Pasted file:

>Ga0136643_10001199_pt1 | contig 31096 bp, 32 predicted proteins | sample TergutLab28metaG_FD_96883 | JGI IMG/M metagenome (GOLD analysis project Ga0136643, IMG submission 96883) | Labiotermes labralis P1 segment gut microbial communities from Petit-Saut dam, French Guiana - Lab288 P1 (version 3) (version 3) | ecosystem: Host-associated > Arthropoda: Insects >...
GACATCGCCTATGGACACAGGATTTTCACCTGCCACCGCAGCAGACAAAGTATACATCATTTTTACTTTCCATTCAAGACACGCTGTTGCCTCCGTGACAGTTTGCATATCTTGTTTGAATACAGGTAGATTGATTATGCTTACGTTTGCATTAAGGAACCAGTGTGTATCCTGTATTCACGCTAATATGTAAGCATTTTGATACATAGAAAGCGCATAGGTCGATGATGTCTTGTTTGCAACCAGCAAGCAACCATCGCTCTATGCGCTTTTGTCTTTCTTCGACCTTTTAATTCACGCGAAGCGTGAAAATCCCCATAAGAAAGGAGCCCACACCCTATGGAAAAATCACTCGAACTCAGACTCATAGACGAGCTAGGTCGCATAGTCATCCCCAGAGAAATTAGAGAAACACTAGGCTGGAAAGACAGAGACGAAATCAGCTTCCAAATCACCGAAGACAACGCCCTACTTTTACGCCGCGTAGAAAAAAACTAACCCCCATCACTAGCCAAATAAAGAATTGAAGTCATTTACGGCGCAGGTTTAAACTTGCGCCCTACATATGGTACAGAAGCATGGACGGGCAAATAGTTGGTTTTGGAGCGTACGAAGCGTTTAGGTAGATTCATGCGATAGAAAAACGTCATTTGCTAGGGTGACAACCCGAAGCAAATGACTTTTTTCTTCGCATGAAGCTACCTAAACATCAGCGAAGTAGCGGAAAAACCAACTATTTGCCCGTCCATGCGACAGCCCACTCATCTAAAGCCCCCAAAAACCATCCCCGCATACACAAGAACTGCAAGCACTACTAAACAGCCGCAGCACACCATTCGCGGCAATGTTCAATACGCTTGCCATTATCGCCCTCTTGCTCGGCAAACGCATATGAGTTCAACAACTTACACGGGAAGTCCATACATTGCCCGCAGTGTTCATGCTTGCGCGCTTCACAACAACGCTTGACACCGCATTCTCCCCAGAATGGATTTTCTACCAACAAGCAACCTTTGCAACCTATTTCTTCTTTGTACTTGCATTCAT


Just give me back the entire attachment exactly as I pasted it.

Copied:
>Ga0136643_10001199_pt1 | contig 31096 bp, 32 predicted proteins | sample TergutLab28metaG_FD_96883 | JGI IMG/M metagenome (GOLD analysis project Ga0136643, IMG submission 96883) | Labiotermes labralis P1 segment gut microbial communities from Petit-Saut dam, French Guiana - Lab288 P1 (version 3) (version 3) | ecosystem: Host-associated > Arthropoda: Insects >...
GACATCGCCTATGGACACAGGATTTTCACCTGCCACCGCAGCAGACAAAGTATACATCATTTTTACTTTCCATTCAAGACACGCTGTTGCCTCCGTGACAGTTTGCATATCTTGTTTGAATACAGGTAGATTGATTATGCTTACGTTTGCATTAAGGAACCAGTGTGTATCCTGTATTCACGCTAATATGTAAGCATTTTGATACATAGAAAGCGCATAGGTCGATGATGTCTTGTTTGCAACCAGCAAGCAACCATCGCTCTATGCGCTTTTGTCTTTCTTCGACCTTTTAATTCACGCGAAGCGTGAAAATCCCCATAAGAAAGGAGCCCACACCCTATGGAAAAATCACTCGAACTCAGACTCATAGACGAGCTAGGTCGCATAGTCATCCCCAGAGAAATTAGAGAAACACTAGGCTGGAAAGACAGAGACGAAATCAGCTTCCAAATCACCGAAGACAACGCCCTACTTTTACGCCGCGTAGAAAAAAACTAACCCCCATCACTAGCCAAATAAAGAATTGAAGTCATTTACGGCGCAGGTTTAAACTTGCGCCCTACATATGGTACAGAAGCATGGACGGGCAAATAGTTGGTTTTGGAGCGTACGAAGCGTTTAGGTAGATTCATGCGATAGAAAAACGTCATTTGCTAGGGTGACAACCCGAAGCAAATGACTTTTTTCTTCGCATGAAGCTACCTAAACATCAGCGAAGTAGCGGAAAAACCAACTATTTGCCCGTCCATGCGACAGCCCACTCATCTAAAGCCCCCAAAAACCATCCCCGCATACACAAGAACTGCAAGCACTACTAAACAGCCGCAGCACACCATTCGCGGCAATGTTCAATACGCTTGCCATTATCGCCCTCTTGCTCGGCAAACGCATATGAGTTCAACAACTTACACGGGAAGTCCATACATTGCCCGCAGTGTTCATGCTTGCGCGCTTCACAACAACGCTTGACACCGCATTCTCCCCAGAATGGATTTTCTACCAACAAGCAACCTTTGCAACCTATTTCTTCTTTGTACTTGCATTCAT